Our Town

The purebreds come out to play

More than 150 dogs, representing more than 50 breeds, were out  to strut their stuff at the Cranbrook and District Kennel Club dog show this weekend past.  - Arne Petryshen photo
More than 150 dogs, representing more than 50 breeds, were out to strut their stuff at the Cranbrook and District Kennel Club dog show this weekend past.
— image credit: Arne Petryshen photo

Over this past weekend some of the finest purebred show dogs were on display at this year’s annual Cranbrook and District Kennel Club dog show.

The show was well attended despite rain clouds overhead for some of the days.

A walk through the Moir Park grounds where the event took place was akin to a look-through of an illustrated encyclopaedia of canine breeds, as over 50 distinct ones were at the show.

There were Afghan Hounds, German Shepherds and American Mastiffs. There were terriers, herding dogs, toy dogs and work dogs.

The main events began on Friday, Aug. 22 with two limited entry all-breed championship shows, and continued into Saturday and Sunday.

Margie Leopold, the show’s chair, said the event was a success, despite the weather conditions, which also had an effect on parking conditions. On Friday the rain poured down on the show, but Saturday and Sunday the sun was out between the clouds. The rain, however, caused problems for parking  organization.

“Usually we park all the motorhomes and stuff on the grass on top, but because of the weather it was so wet we couldn’t park them all up there,” she said. “We had to park them in the parking lot. That was a challenge in itself.”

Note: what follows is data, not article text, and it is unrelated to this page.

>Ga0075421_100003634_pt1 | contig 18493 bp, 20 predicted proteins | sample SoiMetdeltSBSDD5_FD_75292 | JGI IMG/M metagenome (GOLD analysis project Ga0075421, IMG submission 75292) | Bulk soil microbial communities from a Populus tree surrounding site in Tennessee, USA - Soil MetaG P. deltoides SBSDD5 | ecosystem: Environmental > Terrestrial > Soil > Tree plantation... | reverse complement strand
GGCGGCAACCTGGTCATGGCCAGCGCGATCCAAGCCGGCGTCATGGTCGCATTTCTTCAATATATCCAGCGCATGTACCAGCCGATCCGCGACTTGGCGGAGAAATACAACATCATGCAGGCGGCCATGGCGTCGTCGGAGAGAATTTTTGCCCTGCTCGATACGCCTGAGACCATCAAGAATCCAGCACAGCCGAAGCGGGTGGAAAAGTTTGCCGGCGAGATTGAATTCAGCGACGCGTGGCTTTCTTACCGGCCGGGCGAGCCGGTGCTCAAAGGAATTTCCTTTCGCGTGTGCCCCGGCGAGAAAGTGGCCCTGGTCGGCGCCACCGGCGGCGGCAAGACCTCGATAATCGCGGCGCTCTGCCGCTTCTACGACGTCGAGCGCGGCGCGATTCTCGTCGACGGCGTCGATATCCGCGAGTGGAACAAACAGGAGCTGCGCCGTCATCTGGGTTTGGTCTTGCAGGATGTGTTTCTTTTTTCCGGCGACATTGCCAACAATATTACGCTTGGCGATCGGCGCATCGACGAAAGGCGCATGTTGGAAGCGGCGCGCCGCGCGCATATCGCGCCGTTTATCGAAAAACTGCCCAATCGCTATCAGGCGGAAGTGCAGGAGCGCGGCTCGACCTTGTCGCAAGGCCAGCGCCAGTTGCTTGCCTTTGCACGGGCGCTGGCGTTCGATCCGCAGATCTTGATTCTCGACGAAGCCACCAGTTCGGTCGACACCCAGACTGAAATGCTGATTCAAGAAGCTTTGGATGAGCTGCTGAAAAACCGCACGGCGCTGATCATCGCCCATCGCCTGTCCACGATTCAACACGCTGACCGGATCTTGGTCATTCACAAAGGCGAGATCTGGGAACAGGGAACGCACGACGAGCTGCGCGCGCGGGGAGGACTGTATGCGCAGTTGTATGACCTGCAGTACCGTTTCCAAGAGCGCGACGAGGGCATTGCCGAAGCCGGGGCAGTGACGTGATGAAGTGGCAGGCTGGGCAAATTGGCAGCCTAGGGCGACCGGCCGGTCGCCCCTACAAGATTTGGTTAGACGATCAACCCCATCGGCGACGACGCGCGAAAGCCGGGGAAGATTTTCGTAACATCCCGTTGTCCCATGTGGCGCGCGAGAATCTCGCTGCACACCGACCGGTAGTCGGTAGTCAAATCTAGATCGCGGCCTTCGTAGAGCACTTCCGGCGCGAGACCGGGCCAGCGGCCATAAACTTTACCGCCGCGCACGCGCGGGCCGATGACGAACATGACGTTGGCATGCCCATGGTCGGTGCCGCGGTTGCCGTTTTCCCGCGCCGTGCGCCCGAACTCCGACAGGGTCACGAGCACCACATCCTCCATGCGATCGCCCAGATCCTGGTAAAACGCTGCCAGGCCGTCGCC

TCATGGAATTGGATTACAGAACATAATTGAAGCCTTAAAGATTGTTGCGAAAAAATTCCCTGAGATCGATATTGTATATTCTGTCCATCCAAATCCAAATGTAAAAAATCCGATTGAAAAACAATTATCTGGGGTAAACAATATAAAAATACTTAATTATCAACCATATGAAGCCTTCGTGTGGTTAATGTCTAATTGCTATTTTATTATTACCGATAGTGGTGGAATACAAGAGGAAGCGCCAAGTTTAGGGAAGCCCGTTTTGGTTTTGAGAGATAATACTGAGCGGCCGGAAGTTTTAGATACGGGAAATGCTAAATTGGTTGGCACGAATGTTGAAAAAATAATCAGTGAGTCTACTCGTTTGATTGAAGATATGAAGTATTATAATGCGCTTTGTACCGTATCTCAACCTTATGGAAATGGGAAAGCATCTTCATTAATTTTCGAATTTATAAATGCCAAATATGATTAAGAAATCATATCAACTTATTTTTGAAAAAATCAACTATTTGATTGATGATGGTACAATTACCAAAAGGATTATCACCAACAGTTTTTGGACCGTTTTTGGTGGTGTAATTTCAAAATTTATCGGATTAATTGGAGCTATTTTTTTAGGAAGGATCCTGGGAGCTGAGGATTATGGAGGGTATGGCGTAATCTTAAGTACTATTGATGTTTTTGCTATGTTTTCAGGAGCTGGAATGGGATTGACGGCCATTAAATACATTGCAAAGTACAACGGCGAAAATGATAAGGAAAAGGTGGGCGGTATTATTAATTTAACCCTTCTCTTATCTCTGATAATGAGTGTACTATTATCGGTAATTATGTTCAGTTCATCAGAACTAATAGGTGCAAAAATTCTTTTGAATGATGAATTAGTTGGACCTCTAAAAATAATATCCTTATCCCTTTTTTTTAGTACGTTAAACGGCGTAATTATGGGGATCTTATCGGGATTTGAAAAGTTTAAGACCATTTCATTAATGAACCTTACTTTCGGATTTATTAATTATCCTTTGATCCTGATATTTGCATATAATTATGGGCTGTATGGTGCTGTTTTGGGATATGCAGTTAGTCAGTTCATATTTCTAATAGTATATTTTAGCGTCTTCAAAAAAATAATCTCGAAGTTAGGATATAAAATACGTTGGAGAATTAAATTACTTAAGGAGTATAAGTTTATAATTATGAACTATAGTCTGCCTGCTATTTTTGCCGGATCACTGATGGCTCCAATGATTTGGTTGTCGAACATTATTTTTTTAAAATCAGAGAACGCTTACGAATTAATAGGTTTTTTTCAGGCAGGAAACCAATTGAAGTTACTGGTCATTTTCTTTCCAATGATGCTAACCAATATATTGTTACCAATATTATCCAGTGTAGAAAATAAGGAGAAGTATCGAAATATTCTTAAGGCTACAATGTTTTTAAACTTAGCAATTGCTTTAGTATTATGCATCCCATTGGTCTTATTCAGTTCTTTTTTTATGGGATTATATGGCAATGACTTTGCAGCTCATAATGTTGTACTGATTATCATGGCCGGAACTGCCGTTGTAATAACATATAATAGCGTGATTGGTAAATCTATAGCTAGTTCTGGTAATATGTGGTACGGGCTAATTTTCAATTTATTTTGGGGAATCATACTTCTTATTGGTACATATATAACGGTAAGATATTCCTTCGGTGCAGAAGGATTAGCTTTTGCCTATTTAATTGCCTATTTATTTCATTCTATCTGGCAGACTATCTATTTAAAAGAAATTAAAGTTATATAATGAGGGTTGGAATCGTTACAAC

There were between 155 to 165 dogs in the show, as it ranged from day to day how many were there.

“This year we had the baby puppy classes and the veteran classes on Saturday and Sunday which was quite a hit actually,” she said. “Everyone loved the Scent Hurdling — we had that on Saturday after Best in Show. It was quite fun to watch.”

The Scent Hurdling relay teams had to go over a series of jumps and hurdles, then pick up their specific scent ball and bring it back to their team.

This was the second ever competition in B.C. for Scent Hurdling.

There were businesses in town that donated items for the raffle and those funds go towards next year’s show.

“There will be another show, we weren’t sure until (Sunday) whether we were going to be able to do it or not,” she said. “We’re very short of help; there are very few of us. We rely on donations to help our club.”

She said the cost of bringing in the judges is quite expensive.

They covered expenses to fly two judges from Mexico City, one from Victoria and one from Toronto.

Leopold said she heard back from some of the judges that the Cranbrook and District Kennel Club volunteers had done a great job.

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